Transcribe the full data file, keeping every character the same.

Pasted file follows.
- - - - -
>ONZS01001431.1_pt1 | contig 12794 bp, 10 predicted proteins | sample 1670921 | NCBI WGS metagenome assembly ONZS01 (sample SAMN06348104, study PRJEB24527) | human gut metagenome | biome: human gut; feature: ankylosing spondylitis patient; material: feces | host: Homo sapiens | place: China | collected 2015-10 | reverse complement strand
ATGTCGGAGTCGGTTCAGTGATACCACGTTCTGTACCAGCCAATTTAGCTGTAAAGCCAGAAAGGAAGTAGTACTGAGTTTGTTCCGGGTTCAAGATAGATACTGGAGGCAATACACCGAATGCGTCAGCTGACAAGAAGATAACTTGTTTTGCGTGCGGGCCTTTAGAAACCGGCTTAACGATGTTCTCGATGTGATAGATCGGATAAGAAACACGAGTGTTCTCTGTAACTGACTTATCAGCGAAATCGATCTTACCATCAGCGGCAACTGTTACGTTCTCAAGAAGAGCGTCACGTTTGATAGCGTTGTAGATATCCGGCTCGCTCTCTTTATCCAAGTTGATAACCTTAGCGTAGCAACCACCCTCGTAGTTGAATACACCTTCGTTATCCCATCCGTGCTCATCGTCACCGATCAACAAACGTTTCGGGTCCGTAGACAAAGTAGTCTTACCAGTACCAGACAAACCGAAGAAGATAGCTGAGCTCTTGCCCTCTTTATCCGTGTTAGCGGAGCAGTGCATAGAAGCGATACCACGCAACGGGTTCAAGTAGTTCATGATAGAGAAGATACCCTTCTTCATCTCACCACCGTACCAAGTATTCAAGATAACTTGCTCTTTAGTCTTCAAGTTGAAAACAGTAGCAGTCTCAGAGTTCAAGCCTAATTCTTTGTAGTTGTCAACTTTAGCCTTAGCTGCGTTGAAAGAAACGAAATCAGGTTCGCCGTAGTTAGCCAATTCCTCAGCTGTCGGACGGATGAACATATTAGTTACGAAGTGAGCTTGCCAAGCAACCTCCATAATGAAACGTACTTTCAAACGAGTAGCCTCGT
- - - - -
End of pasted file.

>ONZS01001431.1_pt1 | contig 12794 bp, 10 predicted proteins | sample 1670921 | NCBI WGS metagenome assembly ONZS01 (sample SAMN06348104, study PRJEB24527) | human gut metagenome | biome: human gut; feature: ankylosing spondylitis patient; material: feces | host: Homo sapiens | place: China | collected 2015-10 | reverse complement strand
ATGTCGGAGTCGGTTCAGTGATACCACGTTCTGTACCAGCCAATTTAGCTGTAAAGCCAGAAAGGAAGTAGTACTGAGTTTGTTCCGGGTTCAAGATAGATACTGGAGGCAATACACCGAATGCGTCAGCTGACAAGAAGATAACTTGTTTTGCGTGCGGGCCTTTAGAAACCGGCTTAACGATGTTCTCGATGTGATAGATCGGATAAGAAACACGAGTGTTCTCTGTAACTGACTTATCAGCGAAATCGATCTTACCATCAGCGGCAACTGTTACGTTCTCAAGAAGAGCGTCACGTTTGATAGCGTTGTAGATATCCGGCTCGCTCTCTTTATCCAAGTTGATAACCTTAGCGTAGCAACCACCCTCGTAGTTGAATACACCTTCGTTATCCCATCCGTGCTCATCGTCACCGATCAACAAACGTTTCGGGTCCGTAGACAAAGTAGTCTTACCAGTACCAGACAAACCGAAGAAGATAGCTGAGCTCTTGCCCTCTTTATCCGTGTTAGCGGAGCAGTGCATAGAAGCGATACCACGCAACGGGTTCAAGTAGTTCATGATAGAGAAGATACCCTTCTTCATCTCACCACCGTACCAAGTATTCAAGATAACTTGCTCTTTAGTCTTCAAGTTGAAAACAGTAGCAGTCTCAGAGTTCAAGCCTAATTCTTTGTAGTTGTCAACTTTAGCCTTAGCTGCGTTGAAAGAAACGAAATCAGGTTCGCCGTAGTTAGCCAATTCCTCAGCTGTCGGACGGATGAACATATTAGTTACGAAGTGAGCTTGCCAAGCAACCTCCATAATGAAACGTACTTTCAAACGAGTAGCCTCGT